This extract is taken from the first part of an essay on Childe Harold’s Pilgrimage which subsequently goes on to consider Canto IV. Vincent Newey’s essay exemplifies the strengths of traditional close-reading informed by some of the philosophical insights of post-structuralism. Immediately before this extract, Newey outlines his argument with Mark Kipperman’s reading of ‘the creative supremacy of the individual’ in Byron’s poem. Childe Harold’s Pilgrimage, Newey suggests, consists of a more complex interplay between affirmation and denial, questioning the limits of authorial power even as it celebrates authorial achievement. He resists a slide into infinite deconstructive free-play, stating firmly that, ‘no one writing (either a long poem or a critical article) can do without teleological assumptions, some principle of order or some centre of value’. Here we might separate Derrida’s questioning of ‘centrality’ from a questioning of the principle of evaluation. Deconstruction’s denial of absolute value does not mean that value cannot be identified, it just means that we should be aware of its relativity. Identifying Byron’s centre of value in Canto III as Nature (in line with earlier critics who have described Wordsworthian influences on this part of the poem), Newey proceeds to examine ways in which Byron’s poetic intelligence pushes beyond the limits of the self. This aspiration, however, cannot be disentangled from the poem’s recognition that what is beyond the self (Nature, Napoleon, Byron’s daughter) is created by the self. The discussion of self-conscious fictions in Canto III is further enriched by Newey’s exploration of subconscious patterning. Byron’s wish for absorption in the storm is, according to Newey, ‘an orgasmic fantasy, tinged with dreams of revenge’. Citing some of Freud’s and Otto Rank’s ideas about the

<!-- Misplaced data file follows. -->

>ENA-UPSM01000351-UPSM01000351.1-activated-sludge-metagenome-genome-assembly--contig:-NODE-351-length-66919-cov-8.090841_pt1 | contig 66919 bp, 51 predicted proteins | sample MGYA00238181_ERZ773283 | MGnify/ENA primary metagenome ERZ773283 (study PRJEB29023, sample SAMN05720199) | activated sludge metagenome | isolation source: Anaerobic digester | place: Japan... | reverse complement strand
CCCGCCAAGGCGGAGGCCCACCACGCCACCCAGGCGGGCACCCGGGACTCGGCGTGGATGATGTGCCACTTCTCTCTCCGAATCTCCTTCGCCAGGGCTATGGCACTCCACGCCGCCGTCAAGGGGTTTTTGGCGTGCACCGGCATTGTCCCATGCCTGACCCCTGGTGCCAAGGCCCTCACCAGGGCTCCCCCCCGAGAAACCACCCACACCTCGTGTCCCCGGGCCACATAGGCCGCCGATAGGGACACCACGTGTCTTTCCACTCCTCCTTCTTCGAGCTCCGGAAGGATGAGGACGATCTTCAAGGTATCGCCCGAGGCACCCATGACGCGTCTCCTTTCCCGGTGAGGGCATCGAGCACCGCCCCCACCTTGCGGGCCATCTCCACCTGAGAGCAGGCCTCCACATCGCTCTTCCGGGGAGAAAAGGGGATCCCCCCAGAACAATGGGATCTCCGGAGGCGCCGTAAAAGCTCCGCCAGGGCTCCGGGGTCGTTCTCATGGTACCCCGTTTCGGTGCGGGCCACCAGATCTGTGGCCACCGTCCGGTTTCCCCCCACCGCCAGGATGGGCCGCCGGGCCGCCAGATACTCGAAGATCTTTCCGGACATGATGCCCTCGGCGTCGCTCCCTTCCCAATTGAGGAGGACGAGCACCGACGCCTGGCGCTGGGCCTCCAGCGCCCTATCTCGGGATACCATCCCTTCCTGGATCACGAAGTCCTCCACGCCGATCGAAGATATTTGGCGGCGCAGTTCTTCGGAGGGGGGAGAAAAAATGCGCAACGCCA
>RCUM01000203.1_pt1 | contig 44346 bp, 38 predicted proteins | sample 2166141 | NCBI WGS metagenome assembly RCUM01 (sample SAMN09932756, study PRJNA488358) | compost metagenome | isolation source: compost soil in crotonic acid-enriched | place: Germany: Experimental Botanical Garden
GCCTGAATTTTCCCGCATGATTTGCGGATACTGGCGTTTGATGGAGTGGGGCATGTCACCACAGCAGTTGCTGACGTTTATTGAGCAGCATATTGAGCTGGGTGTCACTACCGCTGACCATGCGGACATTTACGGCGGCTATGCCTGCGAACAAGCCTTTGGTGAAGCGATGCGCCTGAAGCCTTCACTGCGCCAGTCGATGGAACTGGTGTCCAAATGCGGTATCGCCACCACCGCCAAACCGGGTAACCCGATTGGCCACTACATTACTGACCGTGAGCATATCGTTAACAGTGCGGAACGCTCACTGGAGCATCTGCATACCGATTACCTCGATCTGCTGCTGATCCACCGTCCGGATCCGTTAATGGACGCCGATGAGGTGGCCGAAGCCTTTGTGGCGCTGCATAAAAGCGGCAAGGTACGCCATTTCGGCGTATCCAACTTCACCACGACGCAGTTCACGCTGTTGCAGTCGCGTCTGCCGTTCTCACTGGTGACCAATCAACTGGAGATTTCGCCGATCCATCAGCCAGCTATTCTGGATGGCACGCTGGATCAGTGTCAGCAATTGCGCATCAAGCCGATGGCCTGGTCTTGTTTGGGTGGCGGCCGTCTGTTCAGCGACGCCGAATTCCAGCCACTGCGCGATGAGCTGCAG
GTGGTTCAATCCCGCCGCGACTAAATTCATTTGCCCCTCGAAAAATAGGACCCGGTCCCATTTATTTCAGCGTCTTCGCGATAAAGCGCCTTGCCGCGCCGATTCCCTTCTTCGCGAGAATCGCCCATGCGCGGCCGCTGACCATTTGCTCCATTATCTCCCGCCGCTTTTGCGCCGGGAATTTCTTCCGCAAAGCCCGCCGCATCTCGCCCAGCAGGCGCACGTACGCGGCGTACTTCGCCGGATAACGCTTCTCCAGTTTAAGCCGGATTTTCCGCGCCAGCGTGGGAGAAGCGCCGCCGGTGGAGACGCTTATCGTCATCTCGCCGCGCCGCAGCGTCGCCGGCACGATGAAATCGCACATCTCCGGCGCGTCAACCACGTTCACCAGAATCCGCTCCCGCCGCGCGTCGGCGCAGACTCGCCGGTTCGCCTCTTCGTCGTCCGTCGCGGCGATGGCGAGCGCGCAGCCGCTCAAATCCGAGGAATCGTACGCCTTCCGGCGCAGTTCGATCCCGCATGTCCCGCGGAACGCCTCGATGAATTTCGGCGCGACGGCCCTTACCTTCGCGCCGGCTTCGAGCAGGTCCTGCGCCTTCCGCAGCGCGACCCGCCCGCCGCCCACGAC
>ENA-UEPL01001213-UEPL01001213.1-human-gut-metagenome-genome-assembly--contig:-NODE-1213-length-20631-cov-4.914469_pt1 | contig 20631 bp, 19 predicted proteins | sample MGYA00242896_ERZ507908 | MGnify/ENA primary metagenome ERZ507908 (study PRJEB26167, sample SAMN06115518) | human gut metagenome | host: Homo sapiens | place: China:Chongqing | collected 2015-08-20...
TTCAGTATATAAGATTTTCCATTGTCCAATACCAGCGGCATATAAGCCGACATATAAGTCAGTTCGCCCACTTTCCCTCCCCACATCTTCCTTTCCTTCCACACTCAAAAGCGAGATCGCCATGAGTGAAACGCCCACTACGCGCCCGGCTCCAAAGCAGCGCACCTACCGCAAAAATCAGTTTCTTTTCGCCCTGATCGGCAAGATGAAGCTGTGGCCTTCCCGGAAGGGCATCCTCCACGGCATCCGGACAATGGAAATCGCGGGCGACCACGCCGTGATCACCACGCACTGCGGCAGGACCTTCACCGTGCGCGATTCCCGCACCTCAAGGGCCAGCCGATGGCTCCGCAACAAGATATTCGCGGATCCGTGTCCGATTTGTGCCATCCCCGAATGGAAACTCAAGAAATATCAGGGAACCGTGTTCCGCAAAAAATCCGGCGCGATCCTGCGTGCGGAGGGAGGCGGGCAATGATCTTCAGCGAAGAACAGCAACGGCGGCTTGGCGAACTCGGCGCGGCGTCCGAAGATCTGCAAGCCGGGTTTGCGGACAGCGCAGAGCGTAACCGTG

function of the double, Newey suggests that the wanderings of Childe Harold’s Pilgrimage recurrently summon up and defer the power of mortality. Sensitive to the ‘changing guises’ of the poem, Newey’s encounter with Canto III is also helpful for condensing many of the debates about digression in Byron’s work – a subject with which all critics of Byron’s poetry grapple.

Suggested cross-references: Paul Elledge and William Galperin on the relationship between self and other in Childe Harold’s Pilgrimage; Anne Barton and Jerome Christensen on the function of digression; Jerome McGann on the relationship between biography and poetic texts.